While the Silent Sentinels continued their vigil, the NAWSA mobilized women for the war effort. Women joined the Women’s Land Army to free men for military service. Eight million women volunteered with the American Red Cross. Seven thousand women became “Hello Girls” – the switchboard operators who worked for the Army Signal Corps. Over 22,000 women joined the Army and Navy Nurse Corps.

Woman Working for Signal Corp

Wilson Finally Supports Women’s Right to Vote

On Sept. 30, 1918 – five weeks before midterm elections – President Wilson addressed the Senate Chamber. “We have made partners of women in this war . . . Shall we admit them only to a partnership of suffering and sacrifice and toil and not to a partnership of privilege?” Wilson called on Senators to pass the Susan B. Anthony Amendment granting women the right to vote.

On October 1, 1918, the Senate considered the 19th Amendment, but it failed to meet the required two-thirds majority by two votes. Five weeks later, Democrats lost their congressional majority in the midterm elections.

On June 4, 1919, Senators prepared to vote again. After the House of Representatives passed the amendment 304:89, the fight moved to the Senate Chamber. Suffragists sat silently in the gallery. The vote passed 56:25. Suffragists applauded for two minutes, and then began preparations for the fight for ratification.

The 19th Amendment was ratified by the states on August 18, 1920, now known as Women’s Equality Day.

Women practicing to vote

*The states granting women the right to vote before the 19th Amendment was ratified were:

  • 1890 — Wyoming
  • 1896 — Utah & Idaho
  • 1893 — Colorado
  • 1910 — Washington
  • 1911 — California
  • 1912 — Oregon, Arizona & Kansas
  • 1914 — Nevada & Montana

** Suffrage: The right to vote in public elections.

Sandra’s Books: Ambition, Arrogance & PrideSaxon HeroinesTwo CoinsRama’s Labyrinth.

Illustrations & A Few Sources

Congressional Union Women’s Suffrage Pin, 1917; Official Program: NAWSA Procession, 1913; Float depicting Women of the Bible Lands, March 1913; From Tacoma Times, 1914; Suffragists Picket White House, 1917; Back Our Girls, 1918; Women in Dayton OH practice voting, 1920. “Women in World War I,” National Park Service; Kimberly A. Hamlin. “The Forgotten Suffragists.” Humanities. May 31, 2019; Lesley Kennedy. “What the 19th Amendment Did Not Guarantee All Women The Right to Vote.” History. Mar. 1, 2021.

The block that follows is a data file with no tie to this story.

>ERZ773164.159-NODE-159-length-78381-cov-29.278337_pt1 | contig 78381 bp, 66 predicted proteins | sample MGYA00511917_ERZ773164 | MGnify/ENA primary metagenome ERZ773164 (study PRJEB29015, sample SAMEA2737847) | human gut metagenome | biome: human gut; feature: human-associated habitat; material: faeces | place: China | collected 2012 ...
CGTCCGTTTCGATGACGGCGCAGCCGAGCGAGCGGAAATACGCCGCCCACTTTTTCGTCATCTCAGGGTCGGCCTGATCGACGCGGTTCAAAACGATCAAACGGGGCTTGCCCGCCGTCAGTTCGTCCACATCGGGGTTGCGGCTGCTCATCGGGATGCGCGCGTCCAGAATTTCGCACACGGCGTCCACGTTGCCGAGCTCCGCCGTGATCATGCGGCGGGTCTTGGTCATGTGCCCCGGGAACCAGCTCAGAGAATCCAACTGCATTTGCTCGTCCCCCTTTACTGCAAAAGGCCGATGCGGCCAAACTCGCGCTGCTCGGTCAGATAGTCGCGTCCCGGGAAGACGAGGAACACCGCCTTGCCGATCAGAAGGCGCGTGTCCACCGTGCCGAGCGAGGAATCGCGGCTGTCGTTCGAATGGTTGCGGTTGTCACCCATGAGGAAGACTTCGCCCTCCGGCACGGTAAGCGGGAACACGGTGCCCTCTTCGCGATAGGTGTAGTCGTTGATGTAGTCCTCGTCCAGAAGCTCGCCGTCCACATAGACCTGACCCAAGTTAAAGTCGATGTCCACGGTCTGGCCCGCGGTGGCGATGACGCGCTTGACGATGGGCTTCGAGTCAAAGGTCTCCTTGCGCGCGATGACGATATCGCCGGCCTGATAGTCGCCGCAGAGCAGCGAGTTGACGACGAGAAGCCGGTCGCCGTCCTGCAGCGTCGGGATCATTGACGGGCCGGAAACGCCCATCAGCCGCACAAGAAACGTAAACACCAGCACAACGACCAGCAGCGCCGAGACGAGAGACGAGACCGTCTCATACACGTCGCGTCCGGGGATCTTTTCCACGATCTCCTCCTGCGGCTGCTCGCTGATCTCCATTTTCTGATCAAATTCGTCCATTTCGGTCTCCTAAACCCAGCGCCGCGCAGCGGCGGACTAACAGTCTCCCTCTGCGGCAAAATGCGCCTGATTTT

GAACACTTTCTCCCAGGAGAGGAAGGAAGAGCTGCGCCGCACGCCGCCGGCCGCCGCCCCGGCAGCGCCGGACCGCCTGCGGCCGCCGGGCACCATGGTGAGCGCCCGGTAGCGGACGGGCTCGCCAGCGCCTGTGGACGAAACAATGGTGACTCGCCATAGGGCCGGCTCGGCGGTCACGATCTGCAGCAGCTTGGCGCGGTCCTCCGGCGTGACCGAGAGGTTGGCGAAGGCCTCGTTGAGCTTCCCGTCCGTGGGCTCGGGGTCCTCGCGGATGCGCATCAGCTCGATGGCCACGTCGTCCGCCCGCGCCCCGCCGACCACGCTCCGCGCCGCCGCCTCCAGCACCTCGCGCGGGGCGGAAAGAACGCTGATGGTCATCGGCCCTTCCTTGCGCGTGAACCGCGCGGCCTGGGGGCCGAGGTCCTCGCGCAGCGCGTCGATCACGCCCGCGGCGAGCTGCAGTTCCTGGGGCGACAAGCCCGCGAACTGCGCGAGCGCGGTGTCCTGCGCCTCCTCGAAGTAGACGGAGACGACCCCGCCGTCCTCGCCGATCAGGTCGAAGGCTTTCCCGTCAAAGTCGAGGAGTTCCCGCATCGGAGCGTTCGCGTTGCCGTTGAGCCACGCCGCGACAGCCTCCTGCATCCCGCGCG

Author Sandra Wagner Wright

Sandra Wagner-Wright holds the doctoral degree in history and taught women’s and global history at the University of Hawai`i. Sandra travels for her research, most recently to Salem, Massachusetts, the setting of her new Salem Stories series. She also enjoys traveling for new experiences. Recent trips include Antarctica and a river cruise on the Rhine from Amsterdam to Basel.

 Sandra particularly likes writing about strong women who make a difference. She lives in Hilo, Hawai`i with her family and writes a blog relating to history, travel, and the idiosyncrasies of life.

2 thoughts on “Congress Approves Women’s Right to Vote

  1. HI Sandra,
    Another great article, I love these. Thought maybe you would state that all the states ratified the constitutional amendment? Did they or is it a requirement that all have to do so? Secondly the auto text is probably doing you wrong, there were two errors, which I was surprised since you are a writer, one with war effort after Silent Sentinals jail bit, it says ware and the other at the finish, stating the states who had women’s voting rights, it should say before.

    Thank you much, for your great writing!


  2. Thank you, Paula, for your editorial eye. Three-fourths of the states must ratify an amendment before it becomes part of the Constitution.